Out of The Master Genealogist, which have suffered storage or handling damage
and are offered at 20% OFF while supplies last. (Regular price=$24.95. Sale
price=$19.95). The damage is cosmetic and is different in each case but may
include a scratched, folded, or scuffed cover, very minor moisture damage, or
other such damage that might be consistent with some months of usage -- except
that each is an unused book so the spine is not broken, there are no pages
missing, and there is no handwriting within.

For more information and sample photos, please visit:

=== New data CDs in the web store====================

The following new data CDs are available from the Wholly Genes web store:

Bridgman begins this book with transcriptions of hundreds of surviving
tombstones in Boston's King's Chapel Burial Ground, and supplements this source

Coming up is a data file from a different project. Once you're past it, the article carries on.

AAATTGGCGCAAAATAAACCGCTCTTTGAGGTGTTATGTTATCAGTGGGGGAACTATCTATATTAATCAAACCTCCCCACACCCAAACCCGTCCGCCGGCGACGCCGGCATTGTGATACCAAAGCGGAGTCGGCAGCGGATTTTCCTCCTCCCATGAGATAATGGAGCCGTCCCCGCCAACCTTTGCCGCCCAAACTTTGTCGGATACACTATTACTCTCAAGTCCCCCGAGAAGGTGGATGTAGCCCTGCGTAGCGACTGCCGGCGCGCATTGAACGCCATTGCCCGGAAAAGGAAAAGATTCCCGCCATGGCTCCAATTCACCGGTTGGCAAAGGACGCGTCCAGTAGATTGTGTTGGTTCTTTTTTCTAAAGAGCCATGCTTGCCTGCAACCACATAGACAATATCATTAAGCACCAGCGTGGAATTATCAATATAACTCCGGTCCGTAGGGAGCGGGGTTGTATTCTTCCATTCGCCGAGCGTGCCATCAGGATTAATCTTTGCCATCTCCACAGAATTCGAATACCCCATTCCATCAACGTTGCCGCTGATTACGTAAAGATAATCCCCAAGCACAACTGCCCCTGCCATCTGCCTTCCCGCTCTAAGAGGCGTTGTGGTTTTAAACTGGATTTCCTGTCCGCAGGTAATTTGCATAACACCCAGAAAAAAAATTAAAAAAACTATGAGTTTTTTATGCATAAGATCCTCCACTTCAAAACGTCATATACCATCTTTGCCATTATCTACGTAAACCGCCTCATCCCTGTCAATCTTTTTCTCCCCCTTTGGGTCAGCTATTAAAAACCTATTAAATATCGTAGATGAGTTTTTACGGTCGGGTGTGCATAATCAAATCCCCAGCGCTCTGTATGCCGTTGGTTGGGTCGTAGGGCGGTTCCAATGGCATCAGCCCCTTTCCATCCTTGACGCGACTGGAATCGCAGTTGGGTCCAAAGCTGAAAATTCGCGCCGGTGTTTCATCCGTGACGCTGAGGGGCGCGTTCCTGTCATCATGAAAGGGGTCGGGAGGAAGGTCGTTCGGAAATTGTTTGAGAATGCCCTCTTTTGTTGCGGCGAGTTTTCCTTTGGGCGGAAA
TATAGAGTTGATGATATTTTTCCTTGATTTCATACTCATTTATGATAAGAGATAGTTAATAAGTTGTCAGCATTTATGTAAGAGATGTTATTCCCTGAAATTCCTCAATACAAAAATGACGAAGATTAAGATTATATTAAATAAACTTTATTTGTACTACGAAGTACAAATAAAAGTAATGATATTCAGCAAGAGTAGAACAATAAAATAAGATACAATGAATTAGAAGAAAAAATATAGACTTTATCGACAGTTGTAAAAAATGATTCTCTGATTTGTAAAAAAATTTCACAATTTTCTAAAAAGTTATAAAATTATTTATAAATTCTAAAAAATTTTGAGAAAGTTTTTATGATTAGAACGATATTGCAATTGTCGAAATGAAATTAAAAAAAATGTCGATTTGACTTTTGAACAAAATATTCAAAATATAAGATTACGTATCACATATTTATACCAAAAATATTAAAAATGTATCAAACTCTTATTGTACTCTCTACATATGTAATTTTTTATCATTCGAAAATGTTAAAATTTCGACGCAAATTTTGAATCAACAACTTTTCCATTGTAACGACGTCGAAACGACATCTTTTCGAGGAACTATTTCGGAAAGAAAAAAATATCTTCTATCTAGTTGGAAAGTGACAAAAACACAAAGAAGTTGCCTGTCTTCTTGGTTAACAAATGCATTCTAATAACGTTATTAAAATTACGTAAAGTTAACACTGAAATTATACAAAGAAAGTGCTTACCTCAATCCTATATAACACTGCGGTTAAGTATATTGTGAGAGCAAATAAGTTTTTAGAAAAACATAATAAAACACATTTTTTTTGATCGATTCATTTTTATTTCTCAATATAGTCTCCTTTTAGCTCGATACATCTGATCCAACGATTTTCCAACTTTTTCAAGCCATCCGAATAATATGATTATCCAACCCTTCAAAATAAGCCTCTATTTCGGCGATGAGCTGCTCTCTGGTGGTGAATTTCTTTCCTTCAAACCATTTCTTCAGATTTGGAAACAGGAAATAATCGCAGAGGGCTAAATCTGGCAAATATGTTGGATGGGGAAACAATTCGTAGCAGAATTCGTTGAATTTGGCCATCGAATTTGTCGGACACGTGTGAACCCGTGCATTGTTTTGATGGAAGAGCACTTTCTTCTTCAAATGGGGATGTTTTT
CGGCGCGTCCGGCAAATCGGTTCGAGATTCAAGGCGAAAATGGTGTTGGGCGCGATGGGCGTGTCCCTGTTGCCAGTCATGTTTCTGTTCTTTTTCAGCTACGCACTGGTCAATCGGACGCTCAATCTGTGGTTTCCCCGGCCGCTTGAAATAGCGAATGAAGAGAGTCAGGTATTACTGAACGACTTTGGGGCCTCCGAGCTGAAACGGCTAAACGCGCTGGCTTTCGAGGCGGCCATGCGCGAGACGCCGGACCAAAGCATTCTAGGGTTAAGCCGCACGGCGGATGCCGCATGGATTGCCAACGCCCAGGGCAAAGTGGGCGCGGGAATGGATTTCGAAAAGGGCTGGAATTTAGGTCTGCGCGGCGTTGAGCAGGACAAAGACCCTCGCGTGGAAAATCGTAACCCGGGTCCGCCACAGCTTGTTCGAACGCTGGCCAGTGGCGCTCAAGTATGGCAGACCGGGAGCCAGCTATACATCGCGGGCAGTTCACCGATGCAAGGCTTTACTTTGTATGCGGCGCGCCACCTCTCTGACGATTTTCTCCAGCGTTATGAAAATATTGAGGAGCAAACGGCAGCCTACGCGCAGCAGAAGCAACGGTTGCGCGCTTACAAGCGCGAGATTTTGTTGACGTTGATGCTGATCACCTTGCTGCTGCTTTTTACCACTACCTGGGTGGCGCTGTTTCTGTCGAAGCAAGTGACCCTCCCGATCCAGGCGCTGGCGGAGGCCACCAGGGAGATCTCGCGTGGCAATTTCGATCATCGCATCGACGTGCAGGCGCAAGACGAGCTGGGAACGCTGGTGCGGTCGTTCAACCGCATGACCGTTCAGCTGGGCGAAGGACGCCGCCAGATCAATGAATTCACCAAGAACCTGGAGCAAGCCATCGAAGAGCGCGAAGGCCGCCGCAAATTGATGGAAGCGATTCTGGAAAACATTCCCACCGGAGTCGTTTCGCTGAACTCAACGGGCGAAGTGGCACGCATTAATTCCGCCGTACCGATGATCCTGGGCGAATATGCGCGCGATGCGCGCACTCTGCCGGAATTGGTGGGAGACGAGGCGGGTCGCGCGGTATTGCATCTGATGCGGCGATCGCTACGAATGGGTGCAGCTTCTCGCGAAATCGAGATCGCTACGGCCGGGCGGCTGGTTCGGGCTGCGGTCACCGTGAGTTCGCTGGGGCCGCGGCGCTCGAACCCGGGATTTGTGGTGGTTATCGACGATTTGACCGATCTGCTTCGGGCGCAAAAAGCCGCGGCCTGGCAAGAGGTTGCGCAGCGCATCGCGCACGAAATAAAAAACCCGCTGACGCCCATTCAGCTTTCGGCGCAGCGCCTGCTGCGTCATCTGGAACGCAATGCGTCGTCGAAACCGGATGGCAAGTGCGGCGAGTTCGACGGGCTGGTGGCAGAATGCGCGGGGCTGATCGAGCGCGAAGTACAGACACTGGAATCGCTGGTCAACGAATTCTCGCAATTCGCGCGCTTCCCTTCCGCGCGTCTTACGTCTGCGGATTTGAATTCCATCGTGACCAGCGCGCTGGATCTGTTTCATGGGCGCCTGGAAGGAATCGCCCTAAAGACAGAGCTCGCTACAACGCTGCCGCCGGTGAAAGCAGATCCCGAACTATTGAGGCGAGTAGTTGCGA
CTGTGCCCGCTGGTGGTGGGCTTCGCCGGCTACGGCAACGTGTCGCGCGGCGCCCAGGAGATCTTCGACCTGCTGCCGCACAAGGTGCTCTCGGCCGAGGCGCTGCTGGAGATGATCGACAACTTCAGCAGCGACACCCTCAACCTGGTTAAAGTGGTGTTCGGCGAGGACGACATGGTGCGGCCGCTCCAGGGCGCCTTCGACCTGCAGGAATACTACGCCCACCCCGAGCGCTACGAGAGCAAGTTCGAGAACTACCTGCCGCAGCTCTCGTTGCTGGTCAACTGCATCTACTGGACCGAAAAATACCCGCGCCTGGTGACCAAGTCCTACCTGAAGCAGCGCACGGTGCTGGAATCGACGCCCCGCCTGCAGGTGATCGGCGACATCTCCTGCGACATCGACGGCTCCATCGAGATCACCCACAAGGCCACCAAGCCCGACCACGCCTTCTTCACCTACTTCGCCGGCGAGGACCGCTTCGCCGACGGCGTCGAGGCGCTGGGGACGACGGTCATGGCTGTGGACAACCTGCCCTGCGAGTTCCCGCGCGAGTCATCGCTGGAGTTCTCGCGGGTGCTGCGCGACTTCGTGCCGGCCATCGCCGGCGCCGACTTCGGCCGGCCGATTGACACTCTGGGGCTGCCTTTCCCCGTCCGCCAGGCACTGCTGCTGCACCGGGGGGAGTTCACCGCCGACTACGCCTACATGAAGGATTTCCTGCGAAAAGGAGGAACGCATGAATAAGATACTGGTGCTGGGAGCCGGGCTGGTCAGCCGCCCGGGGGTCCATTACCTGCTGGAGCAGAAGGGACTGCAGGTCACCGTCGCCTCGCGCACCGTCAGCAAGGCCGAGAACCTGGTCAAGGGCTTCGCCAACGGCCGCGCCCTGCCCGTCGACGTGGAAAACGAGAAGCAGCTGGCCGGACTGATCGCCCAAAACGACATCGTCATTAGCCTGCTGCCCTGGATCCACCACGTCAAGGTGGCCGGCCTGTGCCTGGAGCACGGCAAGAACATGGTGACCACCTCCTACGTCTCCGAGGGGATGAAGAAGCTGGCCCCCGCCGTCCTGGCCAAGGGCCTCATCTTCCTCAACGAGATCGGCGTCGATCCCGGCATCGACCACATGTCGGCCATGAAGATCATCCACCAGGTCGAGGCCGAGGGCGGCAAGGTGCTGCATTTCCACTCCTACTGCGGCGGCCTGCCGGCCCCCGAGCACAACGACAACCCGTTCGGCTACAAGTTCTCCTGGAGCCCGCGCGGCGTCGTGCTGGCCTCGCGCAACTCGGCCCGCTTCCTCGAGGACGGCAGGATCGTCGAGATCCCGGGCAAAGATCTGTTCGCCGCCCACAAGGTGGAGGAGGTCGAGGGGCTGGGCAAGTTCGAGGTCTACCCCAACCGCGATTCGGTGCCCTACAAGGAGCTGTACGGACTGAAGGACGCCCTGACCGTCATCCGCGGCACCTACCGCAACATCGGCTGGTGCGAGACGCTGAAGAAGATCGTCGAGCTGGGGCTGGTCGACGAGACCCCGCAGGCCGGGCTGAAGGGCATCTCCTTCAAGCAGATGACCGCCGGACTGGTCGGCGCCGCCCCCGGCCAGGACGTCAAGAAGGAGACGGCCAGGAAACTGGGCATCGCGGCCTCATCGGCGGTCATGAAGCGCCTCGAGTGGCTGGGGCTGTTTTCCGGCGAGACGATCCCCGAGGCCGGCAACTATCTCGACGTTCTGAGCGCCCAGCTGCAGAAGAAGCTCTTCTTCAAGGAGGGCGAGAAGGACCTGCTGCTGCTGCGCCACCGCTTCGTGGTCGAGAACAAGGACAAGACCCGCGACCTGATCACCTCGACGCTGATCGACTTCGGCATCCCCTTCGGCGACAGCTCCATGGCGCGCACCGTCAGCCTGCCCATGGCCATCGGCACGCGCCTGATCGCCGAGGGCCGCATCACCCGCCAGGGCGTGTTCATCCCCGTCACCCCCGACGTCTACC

material with narrative and genealogical accounts of many of the families who
used this cemetery, identifying thousands of relatives of the deceased. The
burial ground treated in this volume was the first in Boston, used from the
first years of the town's existence. King's Chapel, the first Episcopalian
church in Boston, was not built on these grounds until more than half a century
later. Since this compilation was prepared in 1853, many inscriptions that no
longer exist or are no longer legible appear here. Most of the tombstones
represented here are from the seventeenth century or the early eighteenth
century. A few of the plots continued to accept burials in the early nineteenth
century, but other burial grounds, including Copp's Hill and the Granary, had
long been available by that time. The second half of the book has dozens of
articles on those families with many burials in the King's Chapel grounds. These
articles were contributed by several writers, with some being composed in
narrative form and others in a more standard genealogical arrangement. In either